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Some Chinese cities have outsourced on others' efforts to cut carbon emissions

beijing pollution
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Experts have identified 240 Chinese cities whose emission reductions are mainly benefiting from the carbon mitigation actions of other cities, while the initial cities are putting in less effort themselves.

Researchers studied the phenomenon across 309 Chinese cities using data from 2012 to 2017—a period when China underwent economic reform and industrial transformation.

Constructing a city-level input-output model to assess carbon footprints, the researchers identified 78% of the cities as "outsourced beneficiaries," depending on carbon mitigation from the . They further divided the cities into "strong" and "weak" outsourced beneficiaries, reflecting their development stages and industrial structures.

Publishing their findings in Nature Cities, researchers from the University of Birmingham, University College London, and Tsinghua University, in Beijing, China reveal 65 cities as strong outsourced beneficiaries where their local carbon emissions still grew. In contrast, they define 175 cities as weak beneficiaries with larger outsourced mitigation efforts than local mitigation efforts.

Corresponding author Dr. Heran Zheng, from University College London, commented, "We discovered a widespread trend among Chinese cities leveraging supply chain networks for carbon mitigation, indicating 'outsourced beneficiaries' behavior, when cities benefit from the mitigation efforts of upstream cities without comparable local efforts.

"Cities downstream of supply chains, such as high-tech cities, can effectively reduce emissions through technology and supply chain management. Our findings highlight the importance of nuanced government policies to address these differences between cities—this will help to promote a fairer distribution of mitigation responsibilities."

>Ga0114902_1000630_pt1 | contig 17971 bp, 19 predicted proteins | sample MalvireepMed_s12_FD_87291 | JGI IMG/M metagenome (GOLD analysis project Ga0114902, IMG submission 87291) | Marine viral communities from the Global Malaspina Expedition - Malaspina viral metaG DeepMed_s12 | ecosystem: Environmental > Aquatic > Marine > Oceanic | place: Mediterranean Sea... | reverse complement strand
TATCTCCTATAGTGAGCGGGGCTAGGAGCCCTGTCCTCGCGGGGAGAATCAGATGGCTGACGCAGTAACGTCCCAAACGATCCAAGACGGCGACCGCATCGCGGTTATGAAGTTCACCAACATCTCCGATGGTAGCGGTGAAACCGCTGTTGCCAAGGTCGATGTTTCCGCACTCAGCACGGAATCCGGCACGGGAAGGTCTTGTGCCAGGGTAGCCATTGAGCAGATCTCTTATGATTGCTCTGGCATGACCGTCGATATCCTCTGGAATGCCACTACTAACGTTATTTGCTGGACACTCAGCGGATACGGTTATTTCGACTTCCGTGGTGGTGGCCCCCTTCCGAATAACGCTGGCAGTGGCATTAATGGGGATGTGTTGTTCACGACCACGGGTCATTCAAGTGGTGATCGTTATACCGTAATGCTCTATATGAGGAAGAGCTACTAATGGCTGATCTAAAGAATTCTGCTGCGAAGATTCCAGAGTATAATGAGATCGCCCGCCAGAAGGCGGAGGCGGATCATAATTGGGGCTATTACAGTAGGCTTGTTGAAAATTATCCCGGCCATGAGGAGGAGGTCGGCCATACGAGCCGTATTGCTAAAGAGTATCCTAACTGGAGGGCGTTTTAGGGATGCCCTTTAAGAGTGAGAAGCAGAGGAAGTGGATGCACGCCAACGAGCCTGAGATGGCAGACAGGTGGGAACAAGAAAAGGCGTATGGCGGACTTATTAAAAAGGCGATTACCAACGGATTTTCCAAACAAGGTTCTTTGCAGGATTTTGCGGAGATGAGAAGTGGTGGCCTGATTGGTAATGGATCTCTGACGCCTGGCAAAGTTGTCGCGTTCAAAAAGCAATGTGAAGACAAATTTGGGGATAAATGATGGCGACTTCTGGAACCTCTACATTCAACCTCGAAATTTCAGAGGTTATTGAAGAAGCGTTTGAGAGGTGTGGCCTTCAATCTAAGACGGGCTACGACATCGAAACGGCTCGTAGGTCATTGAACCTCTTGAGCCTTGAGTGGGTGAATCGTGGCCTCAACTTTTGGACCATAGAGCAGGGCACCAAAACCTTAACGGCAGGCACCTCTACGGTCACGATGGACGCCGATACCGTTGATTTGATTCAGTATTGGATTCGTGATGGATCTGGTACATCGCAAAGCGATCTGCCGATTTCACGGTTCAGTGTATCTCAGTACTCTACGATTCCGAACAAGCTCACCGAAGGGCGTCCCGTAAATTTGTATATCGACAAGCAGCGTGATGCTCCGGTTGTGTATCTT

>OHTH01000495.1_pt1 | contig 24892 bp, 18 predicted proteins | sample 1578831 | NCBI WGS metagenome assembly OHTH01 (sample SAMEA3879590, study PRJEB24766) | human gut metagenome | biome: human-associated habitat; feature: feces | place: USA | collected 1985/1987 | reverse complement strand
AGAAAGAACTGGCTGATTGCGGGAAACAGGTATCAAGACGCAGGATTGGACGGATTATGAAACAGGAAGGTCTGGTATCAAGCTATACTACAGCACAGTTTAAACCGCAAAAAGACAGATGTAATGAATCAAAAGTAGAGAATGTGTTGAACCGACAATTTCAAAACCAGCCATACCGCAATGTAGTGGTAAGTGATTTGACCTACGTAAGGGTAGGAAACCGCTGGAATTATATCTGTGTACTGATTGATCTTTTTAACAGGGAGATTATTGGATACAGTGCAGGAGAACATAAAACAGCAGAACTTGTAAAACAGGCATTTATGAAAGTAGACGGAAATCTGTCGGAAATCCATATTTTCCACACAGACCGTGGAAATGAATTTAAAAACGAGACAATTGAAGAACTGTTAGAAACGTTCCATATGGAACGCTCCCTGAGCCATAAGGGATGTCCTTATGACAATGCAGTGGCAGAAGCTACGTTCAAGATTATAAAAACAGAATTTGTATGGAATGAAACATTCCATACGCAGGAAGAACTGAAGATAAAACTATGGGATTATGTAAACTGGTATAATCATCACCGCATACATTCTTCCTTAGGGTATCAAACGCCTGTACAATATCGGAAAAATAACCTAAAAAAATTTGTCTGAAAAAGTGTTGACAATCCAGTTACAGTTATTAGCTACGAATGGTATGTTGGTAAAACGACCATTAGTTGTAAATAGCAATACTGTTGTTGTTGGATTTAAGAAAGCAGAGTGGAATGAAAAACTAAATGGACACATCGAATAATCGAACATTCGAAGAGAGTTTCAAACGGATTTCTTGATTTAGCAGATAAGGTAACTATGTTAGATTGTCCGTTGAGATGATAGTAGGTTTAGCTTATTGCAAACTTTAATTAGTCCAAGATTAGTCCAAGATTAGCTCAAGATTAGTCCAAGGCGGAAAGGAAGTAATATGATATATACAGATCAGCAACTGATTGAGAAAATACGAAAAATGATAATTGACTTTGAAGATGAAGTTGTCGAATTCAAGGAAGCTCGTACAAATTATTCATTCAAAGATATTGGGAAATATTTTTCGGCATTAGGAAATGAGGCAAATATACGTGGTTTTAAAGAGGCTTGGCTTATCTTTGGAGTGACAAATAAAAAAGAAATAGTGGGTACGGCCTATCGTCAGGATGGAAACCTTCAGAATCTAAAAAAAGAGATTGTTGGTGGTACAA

The distinction between "strong" and "weak" is associated with a city's development stage and industrial structure. Strong outsourced beneficiaries were often industrialized cities with more agriculture and light manufacturing, focusing on local economic growth.

In contrast, weak outsourced beneficiaries were mainly in the downstream of supply chains with services and high-tech manufacturing, which have stronger connections with upstream heavy-industry cities.

Co-author Dr. Yuli Shan, from the University of Birmingham added, "With China's focus on clean energy, central and western cities rich in wind and solar resources are emerging as clean energy suppliers—compounded by growing demand for electricity from eastern high-tech cities due to the rise of the digital economy. This can lead to an outsourced mitigation situation where cities benefit from other cities' efforts without making a commensurate contribution."

The researchers note that outsourced beneficiaries is a classic problem in which a group provides itself with common goods, and each member will have a strong tendency to contribute little or nothing toward the cost of the goods, while grabbing its benefits.

Strong outsourced beneficiaries are found in energy cities and heavy industry cities, with agriculture and power as the dominant industries. Such cities should receive financial and technical support to transform outdated production capacity and turn them into weak free riders.

Conversely, weak outsourced beneficiaries with high-tech and service-oriented industries should ramp up investment in and research to enhance industrial efficiency, transforming them into role models.

The experts add that effectively reducing emissions and acknowledging cities' role in requires policies that are specifically designed to address the distinct challenges and opportunities of each city.

More information: Outsourced Efforts in Carbon Mitigation of Chinese Cities from 2012 to 2017, Nature Cities (2024). DOI: 10.1038/s44284-024-00088-8

Journal information: Nature Cities

Citation: Some Chinese cities have outsourced on others' efforts to cut carbon emissions (2024, June 27) retrieved 21 July 2024 from
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